Just for practice, I decided today to use SWIG to generate wrappers
for libwv. This worked fairly well, and some code is attached.
This allows you to do something like this, in Python
p = wv.wvParseStruct()
print wv.wvQuerySupported(p.fib, None)
wv.wvSetCharHandler (p, wv.char_cb)
wv.wvSetSpecialCharHandler (p, wv.specialChar_cb)
wv.wvSetElementHandler (p, wv.element_cb)
wv.wvSetDocumentHandler (p, wv.document_cb)
My first question is, what functions and datatypes should be exposed to
the scripting language interface? The above sample code uses just a few
functions, which are the functions used mostly by AbiWord, wvWare.c, and
other users of libwv. However, basically everything is exposed in wv.h.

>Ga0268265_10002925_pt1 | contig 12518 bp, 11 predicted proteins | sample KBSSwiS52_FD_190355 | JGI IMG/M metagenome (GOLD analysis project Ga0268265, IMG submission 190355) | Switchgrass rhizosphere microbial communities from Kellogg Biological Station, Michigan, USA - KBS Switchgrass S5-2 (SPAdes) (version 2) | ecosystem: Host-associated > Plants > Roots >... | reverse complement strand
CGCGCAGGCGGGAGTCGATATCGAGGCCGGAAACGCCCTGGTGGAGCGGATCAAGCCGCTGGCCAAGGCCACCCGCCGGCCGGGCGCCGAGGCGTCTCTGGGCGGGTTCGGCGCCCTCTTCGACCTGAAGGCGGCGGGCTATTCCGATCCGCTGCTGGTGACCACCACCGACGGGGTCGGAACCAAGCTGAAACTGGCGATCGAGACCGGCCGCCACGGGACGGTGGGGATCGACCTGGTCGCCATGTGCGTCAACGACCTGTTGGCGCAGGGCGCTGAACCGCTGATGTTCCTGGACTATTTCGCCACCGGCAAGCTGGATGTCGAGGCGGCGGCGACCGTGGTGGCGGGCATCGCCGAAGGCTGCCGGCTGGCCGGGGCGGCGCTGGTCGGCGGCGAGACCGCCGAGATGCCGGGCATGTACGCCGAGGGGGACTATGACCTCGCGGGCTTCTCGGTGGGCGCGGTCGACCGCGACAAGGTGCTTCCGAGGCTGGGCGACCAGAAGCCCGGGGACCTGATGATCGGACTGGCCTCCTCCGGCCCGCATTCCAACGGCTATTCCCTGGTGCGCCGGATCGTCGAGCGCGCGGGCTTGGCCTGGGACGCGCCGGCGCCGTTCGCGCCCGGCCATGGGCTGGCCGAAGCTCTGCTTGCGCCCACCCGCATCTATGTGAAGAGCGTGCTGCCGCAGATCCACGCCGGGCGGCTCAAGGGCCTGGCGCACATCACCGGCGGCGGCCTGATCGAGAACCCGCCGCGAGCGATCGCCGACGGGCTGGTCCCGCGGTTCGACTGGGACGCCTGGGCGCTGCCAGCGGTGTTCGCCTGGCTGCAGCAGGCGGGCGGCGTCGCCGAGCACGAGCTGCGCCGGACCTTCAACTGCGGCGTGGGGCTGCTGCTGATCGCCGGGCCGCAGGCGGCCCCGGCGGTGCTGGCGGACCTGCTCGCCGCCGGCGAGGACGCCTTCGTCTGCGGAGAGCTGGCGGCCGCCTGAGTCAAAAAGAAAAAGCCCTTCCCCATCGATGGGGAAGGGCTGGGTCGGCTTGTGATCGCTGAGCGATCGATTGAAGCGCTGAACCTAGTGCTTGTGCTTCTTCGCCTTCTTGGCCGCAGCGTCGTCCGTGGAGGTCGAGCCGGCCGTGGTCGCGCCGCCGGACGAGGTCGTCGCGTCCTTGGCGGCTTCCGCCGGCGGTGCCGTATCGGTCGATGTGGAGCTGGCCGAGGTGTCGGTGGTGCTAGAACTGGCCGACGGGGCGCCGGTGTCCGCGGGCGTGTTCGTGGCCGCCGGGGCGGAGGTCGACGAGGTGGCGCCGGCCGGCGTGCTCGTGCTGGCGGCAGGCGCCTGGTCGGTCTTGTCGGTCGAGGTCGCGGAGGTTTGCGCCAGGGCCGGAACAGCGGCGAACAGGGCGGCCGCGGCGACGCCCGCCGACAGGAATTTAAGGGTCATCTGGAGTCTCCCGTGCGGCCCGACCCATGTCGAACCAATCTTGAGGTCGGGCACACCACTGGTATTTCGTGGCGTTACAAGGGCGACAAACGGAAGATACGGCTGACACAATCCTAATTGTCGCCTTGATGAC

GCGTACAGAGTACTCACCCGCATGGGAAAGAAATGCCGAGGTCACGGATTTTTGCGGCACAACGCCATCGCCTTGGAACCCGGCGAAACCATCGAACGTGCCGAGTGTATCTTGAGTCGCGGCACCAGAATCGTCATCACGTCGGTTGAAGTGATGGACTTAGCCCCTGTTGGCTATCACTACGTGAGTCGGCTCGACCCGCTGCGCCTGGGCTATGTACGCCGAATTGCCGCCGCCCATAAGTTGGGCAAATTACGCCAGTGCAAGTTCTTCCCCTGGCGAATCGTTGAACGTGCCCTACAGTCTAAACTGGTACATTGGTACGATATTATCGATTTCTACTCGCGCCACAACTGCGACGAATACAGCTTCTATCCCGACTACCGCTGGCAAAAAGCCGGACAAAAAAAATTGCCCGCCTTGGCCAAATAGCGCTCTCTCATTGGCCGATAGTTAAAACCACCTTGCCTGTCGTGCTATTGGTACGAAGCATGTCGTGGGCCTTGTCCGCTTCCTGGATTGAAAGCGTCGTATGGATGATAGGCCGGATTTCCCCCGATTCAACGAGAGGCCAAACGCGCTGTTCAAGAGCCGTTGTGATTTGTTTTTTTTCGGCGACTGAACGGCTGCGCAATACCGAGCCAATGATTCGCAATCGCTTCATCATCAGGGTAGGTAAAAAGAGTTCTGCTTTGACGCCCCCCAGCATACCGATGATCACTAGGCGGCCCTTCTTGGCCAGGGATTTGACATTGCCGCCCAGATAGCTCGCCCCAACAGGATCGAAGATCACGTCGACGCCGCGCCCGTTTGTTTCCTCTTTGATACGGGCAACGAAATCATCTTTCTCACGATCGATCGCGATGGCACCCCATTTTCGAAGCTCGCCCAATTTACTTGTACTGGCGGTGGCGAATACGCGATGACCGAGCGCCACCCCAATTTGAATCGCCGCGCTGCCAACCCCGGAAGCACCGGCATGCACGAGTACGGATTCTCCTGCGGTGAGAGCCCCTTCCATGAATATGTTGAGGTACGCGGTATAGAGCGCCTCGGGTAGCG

Should the scripting language see all of this? Should it just see the
import functions? What are the important functions?
Second, in the course of doing this, I discovered that wv.h has
declarations for a large number of functions that are not defined in
anything that goes into libwv.a. I found this rather strange. Is there
a good reason for this? Shouldn't they be taken out of the header? 
 a list is attached in undefined_funcs
sam th <sam@...>
On samedi, nov 23, 2002, at 06:58 Europe/Paris, sam th wrote:
> Second, in the course of doing this, I discovered that wv.h has
> declarations for a large number of functions that are not defined in
> anything that goes into libwv.a. I found this rather strange. Is
> a good reason for this? Shouldn't they be taken out of the header? 
Attached is the list of symbols I export from wv.framework so that
AbiWord actually links. If that helps.
 wv.framework is a MacOS X framework that provides wv. Frameworks
are shared libraries that bundles headers and other stuff.... This is
really MacOS X specific. This stuff is currently unreleased.